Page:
# Introduction to Fractions

A **fraction **is a number representing a part of a whole. This whole may be a single object or a group of objects.

A fraction in which the numerator is smaller than the denominator is termed a **proper fraction**, while if the numerator is equal to or larger than the denominator, it's referred to as an **improper fraction.**

Expressions like 541⁄3, 8, or 2⁄795 are categorized as** mixed fractions**.

There exists a reciprocal conversion between improper and mixed fractions.

Fractions that are equivalent to a given fraction can be derived by multiplying or dividing both its numerator and denominator by a non-zero value.

A fraction is considered to be in its **simplest or lowest form** when there are no common factors, except 1, shared between its numerator and denominator.

Fractions having identical denominators are classified as** like fractions**, whereas those with differing denominators are termed **unlike fractions.**

To compare fractions, they can be transformed into like fractions and then arranged either in ascending or descending order.

Addition or subtraction operations on like fractions involve merely adding or subtracting their numerators.

For unlike fractions, addition or subtraction can be performed after converting them into like fractions.

Fractions with denominators such as 10, 100, etc., can be represented in decimal form, denoted as** decimal numbers.**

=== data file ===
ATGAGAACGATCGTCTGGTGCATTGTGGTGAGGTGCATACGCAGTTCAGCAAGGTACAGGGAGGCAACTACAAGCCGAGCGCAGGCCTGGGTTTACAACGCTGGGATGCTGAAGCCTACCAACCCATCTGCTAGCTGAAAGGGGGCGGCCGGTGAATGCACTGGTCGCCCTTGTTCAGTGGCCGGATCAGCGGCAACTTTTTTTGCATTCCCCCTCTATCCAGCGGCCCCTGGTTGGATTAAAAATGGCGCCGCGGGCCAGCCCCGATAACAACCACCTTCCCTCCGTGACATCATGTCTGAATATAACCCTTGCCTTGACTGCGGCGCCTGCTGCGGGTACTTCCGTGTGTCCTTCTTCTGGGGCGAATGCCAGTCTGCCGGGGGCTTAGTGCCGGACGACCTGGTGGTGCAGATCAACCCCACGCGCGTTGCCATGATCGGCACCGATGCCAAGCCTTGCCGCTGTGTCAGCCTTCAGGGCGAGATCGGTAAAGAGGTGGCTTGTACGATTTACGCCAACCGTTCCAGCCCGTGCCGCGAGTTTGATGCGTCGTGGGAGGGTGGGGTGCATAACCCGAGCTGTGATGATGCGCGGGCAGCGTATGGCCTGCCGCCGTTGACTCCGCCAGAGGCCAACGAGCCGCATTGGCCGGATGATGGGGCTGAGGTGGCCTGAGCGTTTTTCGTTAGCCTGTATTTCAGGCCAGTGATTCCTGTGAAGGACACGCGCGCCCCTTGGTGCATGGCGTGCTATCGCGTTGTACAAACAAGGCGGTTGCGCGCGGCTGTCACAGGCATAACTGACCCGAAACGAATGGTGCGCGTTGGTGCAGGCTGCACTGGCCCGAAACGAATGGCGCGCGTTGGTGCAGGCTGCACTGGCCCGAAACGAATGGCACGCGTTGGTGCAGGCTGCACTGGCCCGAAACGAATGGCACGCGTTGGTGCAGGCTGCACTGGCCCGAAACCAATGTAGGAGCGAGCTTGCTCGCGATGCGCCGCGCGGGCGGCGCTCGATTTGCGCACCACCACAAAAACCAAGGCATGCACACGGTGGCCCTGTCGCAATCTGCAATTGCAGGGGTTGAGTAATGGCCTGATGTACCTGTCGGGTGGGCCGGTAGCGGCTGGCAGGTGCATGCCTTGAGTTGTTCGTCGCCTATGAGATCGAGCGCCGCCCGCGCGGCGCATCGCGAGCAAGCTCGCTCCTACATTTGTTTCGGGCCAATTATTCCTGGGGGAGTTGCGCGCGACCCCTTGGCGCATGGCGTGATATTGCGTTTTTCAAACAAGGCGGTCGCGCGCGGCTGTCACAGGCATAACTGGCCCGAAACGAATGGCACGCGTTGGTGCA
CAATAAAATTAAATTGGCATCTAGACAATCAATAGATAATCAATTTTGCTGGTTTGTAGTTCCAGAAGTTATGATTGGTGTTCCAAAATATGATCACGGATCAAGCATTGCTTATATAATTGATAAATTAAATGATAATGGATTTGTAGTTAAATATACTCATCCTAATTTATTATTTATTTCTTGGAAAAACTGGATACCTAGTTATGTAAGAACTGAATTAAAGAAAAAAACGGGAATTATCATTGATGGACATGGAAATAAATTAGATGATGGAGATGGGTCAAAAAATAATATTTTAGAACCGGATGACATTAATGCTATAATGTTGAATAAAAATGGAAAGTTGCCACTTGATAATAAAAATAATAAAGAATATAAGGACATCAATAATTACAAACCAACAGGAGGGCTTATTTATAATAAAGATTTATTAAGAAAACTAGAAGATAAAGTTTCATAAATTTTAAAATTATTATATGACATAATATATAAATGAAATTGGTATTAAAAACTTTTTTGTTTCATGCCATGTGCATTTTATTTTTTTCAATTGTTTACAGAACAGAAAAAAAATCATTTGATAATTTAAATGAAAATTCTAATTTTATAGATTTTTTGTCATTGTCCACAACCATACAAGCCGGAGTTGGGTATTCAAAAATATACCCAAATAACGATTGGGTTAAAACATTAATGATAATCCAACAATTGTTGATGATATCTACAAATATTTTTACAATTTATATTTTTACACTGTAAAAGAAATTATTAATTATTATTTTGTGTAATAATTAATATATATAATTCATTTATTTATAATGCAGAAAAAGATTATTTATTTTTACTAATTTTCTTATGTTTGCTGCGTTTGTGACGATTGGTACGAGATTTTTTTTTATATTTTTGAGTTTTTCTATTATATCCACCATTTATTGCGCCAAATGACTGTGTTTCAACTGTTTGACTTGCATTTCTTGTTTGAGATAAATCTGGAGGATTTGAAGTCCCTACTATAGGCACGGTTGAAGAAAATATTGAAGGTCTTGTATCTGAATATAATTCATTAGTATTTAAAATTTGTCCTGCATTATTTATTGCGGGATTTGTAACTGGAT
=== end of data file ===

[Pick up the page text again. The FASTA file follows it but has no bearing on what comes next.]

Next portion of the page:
The value of the digit immediately following the decimal point (i.e., tenths place) is 1/10, while that of the subsequent place (i.e., hundredths place) is 1/100, and so forth.

Conversion of fractions to decimals involves representing them with denominators like 10, 100, etc. Similarly, decimals can be converted to fractions by eliminating the decimal points and introducing denominators such as 10, 100, depending on the number of decimal places.

Comparisons between decimal numbers are facilitated by considering their place values, which subsequently enable arranging them in ascending or descending order.

Decimal addition or subtraction necessitates aligning the numbers to ensure they have an equal number of decimal places.

Many practical problems in daily life, such as those involving various units of measurement like money, length, weight, etc., can be effectively solved by first converting them into decimal form and subsequently performing addition or subtraction operations.